3. Waiver. The Miranda decision requires that warnings be given prior to any questioning of a person in custody and that he be given a continuous opportunity to exercise his rights during any custodial interrogation. See Commonwealth v. Mahnke, 368 Mass. 662 , 692 (1975), cert. denied, 425 U.S. 959 (1976); Commonwealth v. McKenna, 355 Mass. 313 , 323-325 (1969). If interrogation continues and a statement is taken, "a heavy burden rests on the government to demonstrate that the defendant knowingly and intelligently waived his privilege against self-incrimination and his right to retained or appointed counsel. . . . Moreover, any evidence that the accused was threatened, tricked, or cajoled into a waiver will, of course, show that the defendant did not voluntarily waive his privilege." Miranda v. Arizona, 384 U.S. 436, 475-476 (1966).
The judge found that there was no such interrogation
as to trigger the Miranda rule. We reject the defendant's argument that there was conduct "tantamount to interrogation" as in Brewer v. Williams, 430 U.S. 387, 399 n.6 (1977). But the defendant was in custody, and had been for more than twenty hours. He had been given Miranda warnings twice and each time had indicated that he wished to remain silent. "At this point he has shown that he intends to exercise his Fifth Amendment privilege; any statement taken after the person invokes his privilege cannot be other than the product of compulsion, subtle or otherwise." Miranda v. Arizona, 384 U.S. 436, 474 (1966). Nevertheless, subsequent statements may be admissible if his "right to cut off questioning" has been "scrupulously honored." Michigan v. Mosley, 423 U.S. 96, 103-104 (1975). See United States v. Olof, 527 F.2d 752, 754 (9th Cir. 1975). Here the defendant asked, in effect, whether if he made a statement it could be used against him. The police officer's response carried an implication that it could not be. This was directly contrary to the required Miranda warning that anything the defendant said could and would be used against him in court.
Moreover, the defendant had been visited by two attorneys while in custody, as the police knew; each had advised him to remain silent. He had been informed of his right to counsel and appeared to understand it, and he was free to disregard the advice of counsel. "But waiver requires not merely comprehension but relinquishment," and his conversation with the police officer does not support any suggestion that he waived the right; the officer did not tell him that he had a right to the presence of a lawyer, and "made no effort at all to ascertain whether" he "wished to relinquish that right." See Brewer v. Williams, 430 U.S. 387, 404-405 (1977).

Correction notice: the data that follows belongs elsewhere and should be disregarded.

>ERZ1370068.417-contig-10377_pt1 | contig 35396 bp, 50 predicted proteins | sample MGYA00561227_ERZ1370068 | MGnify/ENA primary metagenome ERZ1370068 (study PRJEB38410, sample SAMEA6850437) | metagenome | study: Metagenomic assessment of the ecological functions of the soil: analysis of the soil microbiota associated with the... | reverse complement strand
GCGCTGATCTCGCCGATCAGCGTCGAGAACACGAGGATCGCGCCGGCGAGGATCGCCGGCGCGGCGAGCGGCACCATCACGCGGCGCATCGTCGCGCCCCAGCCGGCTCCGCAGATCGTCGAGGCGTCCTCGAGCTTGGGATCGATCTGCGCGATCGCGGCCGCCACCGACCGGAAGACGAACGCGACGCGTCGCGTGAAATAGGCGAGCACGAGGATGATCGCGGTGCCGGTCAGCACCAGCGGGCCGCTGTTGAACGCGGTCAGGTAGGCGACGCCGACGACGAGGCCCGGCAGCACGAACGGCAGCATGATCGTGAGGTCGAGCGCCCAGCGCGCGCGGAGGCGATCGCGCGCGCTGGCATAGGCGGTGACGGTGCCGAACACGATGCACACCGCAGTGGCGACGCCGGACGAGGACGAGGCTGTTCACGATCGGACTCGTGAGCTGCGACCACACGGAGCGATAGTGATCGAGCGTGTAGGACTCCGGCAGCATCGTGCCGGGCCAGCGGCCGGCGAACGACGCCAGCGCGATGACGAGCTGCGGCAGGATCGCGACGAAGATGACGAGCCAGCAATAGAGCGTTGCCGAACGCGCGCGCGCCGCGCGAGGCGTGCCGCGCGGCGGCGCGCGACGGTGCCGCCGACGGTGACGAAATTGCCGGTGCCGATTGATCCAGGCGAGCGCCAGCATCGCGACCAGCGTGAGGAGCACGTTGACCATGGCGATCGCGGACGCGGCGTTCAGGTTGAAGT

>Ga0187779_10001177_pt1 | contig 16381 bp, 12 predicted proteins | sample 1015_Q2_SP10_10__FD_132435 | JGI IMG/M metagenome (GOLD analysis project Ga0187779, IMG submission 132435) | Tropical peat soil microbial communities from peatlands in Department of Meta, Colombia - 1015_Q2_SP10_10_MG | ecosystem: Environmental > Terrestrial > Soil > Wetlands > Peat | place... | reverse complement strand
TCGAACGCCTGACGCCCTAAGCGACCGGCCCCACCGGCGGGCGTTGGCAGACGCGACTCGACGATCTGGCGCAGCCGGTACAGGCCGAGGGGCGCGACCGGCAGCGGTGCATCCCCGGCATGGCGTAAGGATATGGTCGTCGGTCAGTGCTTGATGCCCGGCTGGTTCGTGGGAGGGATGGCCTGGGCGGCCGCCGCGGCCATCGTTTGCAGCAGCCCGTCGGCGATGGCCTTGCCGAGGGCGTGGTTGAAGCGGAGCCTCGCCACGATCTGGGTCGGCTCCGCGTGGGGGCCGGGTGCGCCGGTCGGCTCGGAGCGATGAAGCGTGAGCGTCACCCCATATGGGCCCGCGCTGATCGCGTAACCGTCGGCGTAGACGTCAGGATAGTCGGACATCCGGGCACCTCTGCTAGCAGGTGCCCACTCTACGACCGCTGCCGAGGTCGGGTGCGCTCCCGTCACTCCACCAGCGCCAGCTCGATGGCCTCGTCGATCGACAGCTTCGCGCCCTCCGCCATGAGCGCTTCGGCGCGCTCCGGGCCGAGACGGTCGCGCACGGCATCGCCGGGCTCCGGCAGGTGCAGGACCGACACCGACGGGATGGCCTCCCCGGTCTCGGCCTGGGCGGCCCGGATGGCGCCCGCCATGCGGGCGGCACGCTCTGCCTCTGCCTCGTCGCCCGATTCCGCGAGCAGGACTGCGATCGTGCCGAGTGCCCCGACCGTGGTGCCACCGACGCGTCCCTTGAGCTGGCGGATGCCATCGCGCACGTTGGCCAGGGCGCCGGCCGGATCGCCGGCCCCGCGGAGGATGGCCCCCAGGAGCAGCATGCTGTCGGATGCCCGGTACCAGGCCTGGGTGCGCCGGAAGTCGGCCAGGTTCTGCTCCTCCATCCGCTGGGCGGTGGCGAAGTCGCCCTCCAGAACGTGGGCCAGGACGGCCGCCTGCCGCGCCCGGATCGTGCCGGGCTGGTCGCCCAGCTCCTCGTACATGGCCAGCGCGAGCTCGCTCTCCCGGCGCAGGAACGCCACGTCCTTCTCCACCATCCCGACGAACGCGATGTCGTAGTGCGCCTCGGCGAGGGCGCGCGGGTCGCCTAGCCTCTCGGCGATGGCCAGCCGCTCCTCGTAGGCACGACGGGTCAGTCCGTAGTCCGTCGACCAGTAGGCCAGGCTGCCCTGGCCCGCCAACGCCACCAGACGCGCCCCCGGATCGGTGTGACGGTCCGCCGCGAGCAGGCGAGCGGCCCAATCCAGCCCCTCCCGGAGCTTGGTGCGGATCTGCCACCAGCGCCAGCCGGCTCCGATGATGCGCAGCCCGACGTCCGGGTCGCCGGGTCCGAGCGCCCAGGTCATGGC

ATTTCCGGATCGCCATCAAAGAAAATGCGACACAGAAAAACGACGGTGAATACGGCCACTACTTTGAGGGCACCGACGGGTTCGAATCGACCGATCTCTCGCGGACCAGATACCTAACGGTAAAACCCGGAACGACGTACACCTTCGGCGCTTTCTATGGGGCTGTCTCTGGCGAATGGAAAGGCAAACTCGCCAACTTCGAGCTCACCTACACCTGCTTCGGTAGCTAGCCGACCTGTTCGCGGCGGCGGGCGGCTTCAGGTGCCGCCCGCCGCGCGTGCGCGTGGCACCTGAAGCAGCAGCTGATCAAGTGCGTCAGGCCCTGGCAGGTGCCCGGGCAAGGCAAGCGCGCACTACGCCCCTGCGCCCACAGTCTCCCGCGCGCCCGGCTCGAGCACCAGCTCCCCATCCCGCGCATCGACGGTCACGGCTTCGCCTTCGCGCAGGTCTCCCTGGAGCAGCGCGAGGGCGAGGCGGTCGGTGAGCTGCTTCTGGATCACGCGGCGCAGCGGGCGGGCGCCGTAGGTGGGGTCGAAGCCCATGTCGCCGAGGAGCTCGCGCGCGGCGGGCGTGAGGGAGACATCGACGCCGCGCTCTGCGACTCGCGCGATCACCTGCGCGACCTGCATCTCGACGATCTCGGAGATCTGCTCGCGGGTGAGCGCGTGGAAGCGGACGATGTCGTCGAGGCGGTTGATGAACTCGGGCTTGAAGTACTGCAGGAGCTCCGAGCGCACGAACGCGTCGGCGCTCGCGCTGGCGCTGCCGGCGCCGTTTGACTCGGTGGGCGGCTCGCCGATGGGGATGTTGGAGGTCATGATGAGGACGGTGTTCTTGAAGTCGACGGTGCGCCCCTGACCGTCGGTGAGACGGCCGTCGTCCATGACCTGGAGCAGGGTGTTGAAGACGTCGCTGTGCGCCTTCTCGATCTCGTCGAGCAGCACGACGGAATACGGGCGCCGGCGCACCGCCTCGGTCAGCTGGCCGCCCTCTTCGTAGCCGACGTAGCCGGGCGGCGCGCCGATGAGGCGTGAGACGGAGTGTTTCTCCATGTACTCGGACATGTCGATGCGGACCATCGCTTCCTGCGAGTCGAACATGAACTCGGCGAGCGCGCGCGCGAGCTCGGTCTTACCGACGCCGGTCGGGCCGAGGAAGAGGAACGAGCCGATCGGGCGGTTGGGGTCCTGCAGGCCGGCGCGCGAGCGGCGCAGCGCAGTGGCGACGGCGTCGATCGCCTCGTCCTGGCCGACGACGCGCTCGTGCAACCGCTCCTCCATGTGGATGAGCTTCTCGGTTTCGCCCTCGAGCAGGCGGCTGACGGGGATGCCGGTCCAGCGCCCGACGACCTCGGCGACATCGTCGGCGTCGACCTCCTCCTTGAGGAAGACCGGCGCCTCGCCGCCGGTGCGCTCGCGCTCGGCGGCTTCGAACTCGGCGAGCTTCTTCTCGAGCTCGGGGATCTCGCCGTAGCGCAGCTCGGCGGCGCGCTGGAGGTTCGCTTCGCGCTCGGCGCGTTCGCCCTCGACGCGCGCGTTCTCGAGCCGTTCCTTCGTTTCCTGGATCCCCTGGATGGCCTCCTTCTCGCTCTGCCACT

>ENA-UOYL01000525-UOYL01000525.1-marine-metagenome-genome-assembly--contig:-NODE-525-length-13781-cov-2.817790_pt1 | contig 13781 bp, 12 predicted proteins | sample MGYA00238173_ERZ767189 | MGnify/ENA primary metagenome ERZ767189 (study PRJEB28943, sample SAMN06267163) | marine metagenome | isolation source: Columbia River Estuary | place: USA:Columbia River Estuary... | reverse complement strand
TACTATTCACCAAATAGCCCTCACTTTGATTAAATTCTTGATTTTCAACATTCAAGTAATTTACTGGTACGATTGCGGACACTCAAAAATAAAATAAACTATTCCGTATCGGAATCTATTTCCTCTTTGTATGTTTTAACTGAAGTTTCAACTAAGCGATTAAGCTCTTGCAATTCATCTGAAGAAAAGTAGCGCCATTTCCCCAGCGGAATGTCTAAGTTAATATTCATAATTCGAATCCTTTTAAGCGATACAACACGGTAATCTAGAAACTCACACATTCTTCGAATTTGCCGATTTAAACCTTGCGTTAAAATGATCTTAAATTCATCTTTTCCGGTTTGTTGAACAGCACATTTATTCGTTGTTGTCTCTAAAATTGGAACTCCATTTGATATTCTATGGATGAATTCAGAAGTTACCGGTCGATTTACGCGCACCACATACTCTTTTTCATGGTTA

In this context we apply the rule that the Commonwealth bears a "heavy burden" to show a knowing and intelligent waiver, notwithstanding the absence of interrogation. The intention to waive constitutional rights must be made clear, without implication, inveiglement or subtlety, as it was, for example, in Commonwealth v. Frongillo,
359 Mass. 132 , 137 (1971). The judge who saw and heard the witnesses concluded that there was no voluntary and intelligent waiver, and we cannot say he was plainly wrong. See Commonwealth v. Hosey, 368 Mass. 571 , 578-579 (1975). Even an innocent misrepresentation of the Miranda rights of the defendant renders suspect a claim that he waived those rights. See Commonwealth v. Jones, 457 Pa. 423, 435 (1974). The statement of the police officer is not easily characterized as "scrupulously" honoring Miranda rights; it seems rather to be "heedless" of those rights. See Commonwealth v. Mahnke, 368 Mass. 662 , 692 (1975), cert. denied, 425 U.S. 959 (1976).
The facts of this case do not fall squarely within the holding of any binding Federal precedent. But we think faithful adherence to the spirit of the Federal cases we have cited and quoted requires us to uphold the judge's decision. The result is to exclude the defendant's statements from evidence, even though they were voluntarily made, even though they bear indicia of reliability, and even though they are found not to have been the product of any intentional violation of constitutional standards. If that result is thought undesirable, the remedy must be sought in a Federal forum. As to the jurisdiction of the Supreme Court to review such a case, see Miranda v. Arizona, 384 U.S. 436, 498 n.71 (1966).
The order of the judge allowing the motion to suppress evidence is affirmed. The case is remanded to the Superior Court for further proceedings consistent with this opinion.